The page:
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Child Labor And Schooling In Bolivia: Who’s Falling Behind? The Roles Of Domestic Work, Gender And Ethnicity

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  • Dante Contreras
  • Daniela Kruger
  • Daniela Zapata

Abstract

We analyze the work-school tradeoff among Bolivia’s children. We compare a definition of work that includes only market activities and one that also considers domestic chores. Our empirical specification considers the joint determination of these decisions. We find that a tradeoff exists and that gender and ethnicity matter. Boys are more likely to work if pure market activities are considered; once domestic tasks are included girls are twice as likely to work than boys. The tradeoff between school and work is stronger for indigenous children, and indigenous girls are falling behind other children in terms of their human capital accumulation.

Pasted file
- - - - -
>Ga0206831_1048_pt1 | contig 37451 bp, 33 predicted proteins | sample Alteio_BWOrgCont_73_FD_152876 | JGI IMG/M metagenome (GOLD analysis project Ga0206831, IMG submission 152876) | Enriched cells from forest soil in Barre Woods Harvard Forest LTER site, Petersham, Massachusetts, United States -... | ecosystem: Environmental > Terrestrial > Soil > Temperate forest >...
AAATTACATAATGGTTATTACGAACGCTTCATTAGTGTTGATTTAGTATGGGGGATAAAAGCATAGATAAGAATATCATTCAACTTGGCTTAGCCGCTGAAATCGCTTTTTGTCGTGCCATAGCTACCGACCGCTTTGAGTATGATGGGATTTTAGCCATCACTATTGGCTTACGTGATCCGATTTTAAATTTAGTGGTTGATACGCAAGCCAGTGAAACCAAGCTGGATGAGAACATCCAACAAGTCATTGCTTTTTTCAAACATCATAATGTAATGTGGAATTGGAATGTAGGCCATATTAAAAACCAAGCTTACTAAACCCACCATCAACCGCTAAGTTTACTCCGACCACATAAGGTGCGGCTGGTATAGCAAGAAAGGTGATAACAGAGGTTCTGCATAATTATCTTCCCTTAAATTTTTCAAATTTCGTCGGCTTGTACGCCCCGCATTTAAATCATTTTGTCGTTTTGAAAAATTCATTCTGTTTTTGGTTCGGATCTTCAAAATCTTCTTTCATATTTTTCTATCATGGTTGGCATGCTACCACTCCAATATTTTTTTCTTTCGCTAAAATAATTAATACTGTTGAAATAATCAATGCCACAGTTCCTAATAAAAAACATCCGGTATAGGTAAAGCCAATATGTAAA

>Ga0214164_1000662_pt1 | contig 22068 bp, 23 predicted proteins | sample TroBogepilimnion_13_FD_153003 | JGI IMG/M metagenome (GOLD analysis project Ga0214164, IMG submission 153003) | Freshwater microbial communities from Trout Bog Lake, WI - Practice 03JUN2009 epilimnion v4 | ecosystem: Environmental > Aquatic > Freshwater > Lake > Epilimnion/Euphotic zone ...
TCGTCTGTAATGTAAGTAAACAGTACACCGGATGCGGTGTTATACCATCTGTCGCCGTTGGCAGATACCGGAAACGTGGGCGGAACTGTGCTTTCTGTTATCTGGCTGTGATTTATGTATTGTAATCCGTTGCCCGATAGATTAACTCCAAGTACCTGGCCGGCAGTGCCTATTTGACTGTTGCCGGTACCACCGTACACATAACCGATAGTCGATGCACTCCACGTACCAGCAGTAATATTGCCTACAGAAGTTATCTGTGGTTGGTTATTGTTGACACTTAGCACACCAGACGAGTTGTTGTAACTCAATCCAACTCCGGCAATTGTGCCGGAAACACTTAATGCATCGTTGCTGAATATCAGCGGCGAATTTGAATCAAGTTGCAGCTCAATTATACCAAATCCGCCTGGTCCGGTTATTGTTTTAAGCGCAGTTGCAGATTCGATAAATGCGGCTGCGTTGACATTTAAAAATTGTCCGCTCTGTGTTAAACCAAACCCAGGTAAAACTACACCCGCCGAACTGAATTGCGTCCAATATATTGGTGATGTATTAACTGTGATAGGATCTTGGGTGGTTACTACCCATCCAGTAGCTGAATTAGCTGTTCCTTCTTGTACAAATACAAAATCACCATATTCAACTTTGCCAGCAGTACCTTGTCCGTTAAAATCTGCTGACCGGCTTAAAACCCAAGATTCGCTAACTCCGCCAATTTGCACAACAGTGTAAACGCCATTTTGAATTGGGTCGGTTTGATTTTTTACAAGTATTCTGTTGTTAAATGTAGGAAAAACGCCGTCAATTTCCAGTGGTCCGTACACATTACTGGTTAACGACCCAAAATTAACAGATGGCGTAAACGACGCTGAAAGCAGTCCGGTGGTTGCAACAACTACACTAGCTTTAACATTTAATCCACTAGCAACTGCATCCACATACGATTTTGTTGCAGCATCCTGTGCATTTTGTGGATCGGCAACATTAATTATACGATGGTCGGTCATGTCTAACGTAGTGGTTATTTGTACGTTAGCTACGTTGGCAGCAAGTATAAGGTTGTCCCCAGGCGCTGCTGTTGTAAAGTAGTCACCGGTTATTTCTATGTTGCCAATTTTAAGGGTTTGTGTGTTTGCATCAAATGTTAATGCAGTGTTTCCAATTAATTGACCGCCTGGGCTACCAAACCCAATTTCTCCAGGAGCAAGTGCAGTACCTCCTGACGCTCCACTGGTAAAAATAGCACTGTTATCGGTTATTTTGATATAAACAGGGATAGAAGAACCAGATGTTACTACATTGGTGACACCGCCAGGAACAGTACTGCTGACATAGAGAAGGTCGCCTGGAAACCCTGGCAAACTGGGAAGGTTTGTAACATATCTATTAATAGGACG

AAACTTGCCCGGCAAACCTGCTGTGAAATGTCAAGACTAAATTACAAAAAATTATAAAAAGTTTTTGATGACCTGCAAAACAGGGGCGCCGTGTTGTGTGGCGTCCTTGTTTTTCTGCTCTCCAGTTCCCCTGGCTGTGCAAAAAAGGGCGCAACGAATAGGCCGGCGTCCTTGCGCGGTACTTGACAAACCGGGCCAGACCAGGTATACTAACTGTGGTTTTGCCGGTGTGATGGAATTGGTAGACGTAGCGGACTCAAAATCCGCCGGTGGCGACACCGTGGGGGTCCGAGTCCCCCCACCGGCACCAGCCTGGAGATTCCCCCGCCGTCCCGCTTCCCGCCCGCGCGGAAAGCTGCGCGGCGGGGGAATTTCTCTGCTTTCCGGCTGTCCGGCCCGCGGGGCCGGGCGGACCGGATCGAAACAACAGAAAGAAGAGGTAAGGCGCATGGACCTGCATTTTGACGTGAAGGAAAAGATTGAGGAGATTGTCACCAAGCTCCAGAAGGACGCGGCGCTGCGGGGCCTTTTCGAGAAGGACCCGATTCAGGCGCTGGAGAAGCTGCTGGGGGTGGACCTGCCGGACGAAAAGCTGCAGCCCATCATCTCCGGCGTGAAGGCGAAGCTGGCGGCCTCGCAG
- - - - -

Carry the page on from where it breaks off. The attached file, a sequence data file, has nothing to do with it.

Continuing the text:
Suggested Citation

  • Dante Contreras & Daniela Kruger & Daniela Zapata, 2007. "Child Labor And Schooling In Bolivia: Who’s Falling Behind? The Roles Of Domestic Work, Gender And Ethnicity," Working Papers wp234, University of Chile, Department of Economics.
  • Handle: RePEc:udc:wpaper:wp234
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    References listed on IDEAS

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    1. Edmonds, Eric V., 2008. "Child Labor," Handbook of Development Economics, Elsevier.
    2. Moehling, Carolyn M., 2005. ": Youth Employment and Household Decision Making in the Early Twentieth Century," The Journal of Economic History, Cambridge University Press, vol. 65(02), pages 414-438, June.
    3. Jackline Wahba, 2006. "The influence of market wages and parental history on child labour and schooling in Egypt," Journal of Population Economics, Springer;European Society for Population Economics, vol. 19(4), pages 823-852, October.
    4. Victoria Gunnarsson & Peter F. Orazem & Mario A. Sánchez, 2006. "Child Labor and School Achievement in Latin America," World Bank Economic Review, World Bank Group, vol. 20(1), pages 31-54.
    5. Wahba, J., 2006. "The influence of market wages and parental history on child labour and schooling in Egypt," Discussion Paper Series In Economics And Econometrics 0603, Economics Division, School of Social Sciences, University of Southampton.